The Maze Runner(2014)
- RatedPG /GenreMystery, Science Fiction, Thriller
Yet another Young Adult film? At first glance, it might seem like it, ticking all the boxes - adaptation from a popular novel, young and attractive Hollywood cast and all. But compared to its predecessors, ‘The Maze Runner’ does not feel the need to veer off into a romantic sub plot just to please the masses. Instead the story is one of brotherhood, working together and surviving the odds.
Like a modern-day ‘Lord of the Flies’, ‘The Maze Runner’ centres around a group of teenage boys, stranded within a lush, green dystopia called ‘The Glade’, a prison of sorts that they suddenly wake up in one day, with no memory of anything other than their names. But unlike the bleak undertones of the William Golding original, there is an Americana, can-do spirit about this James Dashner adaptation.
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One boy arrives every month through a shaft in the ground, along with the month’s supplies. The boys who have arrived have built a community for themselves, where everyone has neatly spelt out roles and there is a hierarchy in place.
But the pristine Glade has more sinister undertones. It is surrounded on all four sides by a gigantic maze, with walls too high to scale and paths that change every day. By the light of day, when deadly spider-like biomechanical monsters called “Grievers” are not on patrol within, the elites of the Gladers called the Runners, make their way through the maze, charting its entire length and breadth. They do this in hopes of one day finding a way out.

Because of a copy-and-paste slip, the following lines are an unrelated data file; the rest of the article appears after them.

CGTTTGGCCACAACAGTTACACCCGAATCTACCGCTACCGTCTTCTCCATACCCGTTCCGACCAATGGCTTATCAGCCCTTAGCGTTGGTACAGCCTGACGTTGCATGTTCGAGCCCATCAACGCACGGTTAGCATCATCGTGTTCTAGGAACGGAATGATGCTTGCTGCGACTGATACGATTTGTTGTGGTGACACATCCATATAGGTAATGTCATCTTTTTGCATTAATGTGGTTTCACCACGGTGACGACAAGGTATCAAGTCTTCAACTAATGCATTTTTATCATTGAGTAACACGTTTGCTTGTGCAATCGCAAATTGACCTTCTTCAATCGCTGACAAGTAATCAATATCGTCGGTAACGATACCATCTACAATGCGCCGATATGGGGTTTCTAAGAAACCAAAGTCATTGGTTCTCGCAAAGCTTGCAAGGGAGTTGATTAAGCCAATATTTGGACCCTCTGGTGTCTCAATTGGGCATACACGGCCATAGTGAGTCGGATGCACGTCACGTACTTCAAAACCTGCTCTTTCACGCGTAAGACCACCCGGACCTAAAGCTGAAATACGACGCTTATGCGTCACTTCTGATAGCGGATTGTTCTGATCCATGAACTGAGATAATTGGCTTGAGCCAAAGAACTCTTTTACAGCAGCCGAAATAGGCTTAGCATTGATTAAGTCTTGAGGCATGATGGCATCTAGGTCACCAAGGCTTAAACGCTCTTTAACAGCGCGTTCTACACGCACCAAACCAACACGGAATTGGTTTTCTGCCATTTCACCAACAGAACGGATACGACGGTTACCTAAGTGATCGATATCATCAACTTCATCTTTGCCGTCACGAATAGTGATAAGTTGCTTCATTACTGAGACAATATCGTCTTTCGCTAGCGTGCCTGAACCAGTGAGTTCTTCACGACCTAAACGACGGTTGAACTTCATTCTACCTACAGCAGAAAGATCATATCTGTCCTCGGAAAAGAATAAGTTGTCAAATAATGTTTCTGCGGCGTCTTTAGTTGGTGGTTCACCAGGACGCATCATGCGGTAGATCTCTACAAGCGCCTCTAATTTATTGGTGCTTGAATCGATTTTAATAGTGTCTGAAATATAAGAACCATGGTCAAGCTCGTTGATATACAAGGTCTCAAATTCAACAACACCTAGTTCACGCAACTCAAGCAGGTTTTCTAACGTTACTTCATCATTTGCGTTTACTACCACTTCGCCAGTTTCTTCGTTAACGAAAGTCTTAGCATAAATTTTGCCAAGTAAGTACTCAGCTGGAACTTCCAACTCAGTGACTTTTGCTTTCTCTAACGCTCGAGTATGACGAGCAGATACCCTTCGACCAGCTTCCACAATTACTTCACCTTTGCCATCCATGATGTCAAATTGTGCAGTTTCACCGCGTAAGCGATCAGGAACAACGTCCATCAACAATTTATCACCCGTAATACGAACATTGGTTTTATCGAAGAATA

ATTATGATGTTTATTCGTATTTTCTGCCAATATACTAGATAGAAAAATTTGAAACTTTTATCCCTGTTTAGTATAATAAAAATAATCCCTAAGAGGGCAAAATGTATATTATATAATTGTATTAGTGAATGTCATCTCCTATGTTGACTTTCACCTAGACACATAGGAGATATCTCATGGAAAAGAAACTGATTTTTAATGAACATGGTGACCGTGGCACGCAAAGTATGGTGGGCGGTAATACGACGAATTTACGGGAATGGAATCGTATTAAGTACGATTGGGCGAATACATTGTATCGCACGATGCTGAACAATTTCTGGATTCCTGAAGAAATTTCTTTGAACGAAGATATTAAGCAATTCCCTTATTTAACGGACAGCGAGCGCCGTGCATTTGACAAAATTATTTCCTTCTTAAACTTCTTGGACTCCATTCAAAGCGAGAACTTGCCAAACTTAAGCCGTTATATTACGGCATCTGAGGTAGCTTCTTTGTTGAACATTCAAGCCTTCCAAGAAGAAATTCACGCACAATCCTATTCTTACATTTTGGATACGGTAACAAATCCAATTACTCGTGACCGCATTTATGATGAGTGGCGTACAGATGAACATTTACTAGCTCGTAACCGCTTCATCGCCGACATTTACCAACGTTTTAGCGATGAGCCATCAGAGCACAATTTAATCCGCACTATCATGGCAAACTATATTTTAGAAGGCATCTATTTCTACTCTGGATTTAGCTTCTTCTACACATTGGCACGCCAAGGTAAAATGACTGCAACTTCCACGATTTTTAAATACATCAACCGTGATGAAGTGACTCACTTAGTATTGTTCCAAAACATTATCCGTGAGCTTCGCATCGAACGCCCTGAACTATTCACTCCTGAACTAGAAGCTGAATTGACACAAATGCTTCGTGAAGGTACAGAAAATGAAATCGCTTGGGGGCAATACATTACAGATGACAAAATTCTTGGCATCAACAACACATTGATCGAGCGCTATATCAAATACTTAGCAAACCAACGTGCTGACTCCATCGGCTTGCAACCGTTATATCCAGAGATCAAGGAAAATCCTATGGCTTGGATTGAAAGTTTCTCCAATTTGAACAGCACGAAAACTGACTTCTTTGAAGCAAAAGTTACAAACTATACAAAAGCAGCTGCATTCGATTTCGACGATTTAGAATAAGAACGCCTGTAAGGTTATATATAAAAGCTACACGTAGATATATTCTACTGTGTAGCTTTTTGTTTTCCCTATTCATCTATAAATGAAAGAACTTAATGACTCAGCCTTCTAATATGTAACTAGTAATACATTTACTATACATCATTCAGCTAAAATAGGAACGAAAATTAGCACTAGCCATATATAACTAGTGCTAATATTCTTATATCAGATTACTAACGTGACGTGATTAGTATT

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But their efforts have proven futile, until the arrival of Thomas, played by ‘Teen Wolf’s’ Dylan O Brien. His arrival is the catalyst for much of the action in the plot.
He is faced with dissent from the token bully, Gally (Will Poulter), as he goes against the social order that the boys have established and enters the maze after dark.
Thomas miraculously survives the maze, and subsequently gains their respect, and it falls on him to lead this motley crew out.
Like lab rats in a twisted social experiment, the group fights to make their way out of the maze alive. But through it all, it’s an exploration of identity, fear and independence.
Backed by a strong story and a young, but capable cast (including the likes of Game of Throne’s Thomas Brody Sangster, and Skins’ Kaya Scodelario) Wes Ball’s screen adaptation requires little distraction from special effects and auteur-like cinematography. The film is practically stripped back for a film belonging to the Young Adult genre, but it is purely character driven and refreshingly so.
It takes a while to get a glimpse of what the interior of this mysterious, labyrinthine maze looks like, but the payoff is worth it.
'The Maze Runner' is now showing in theatres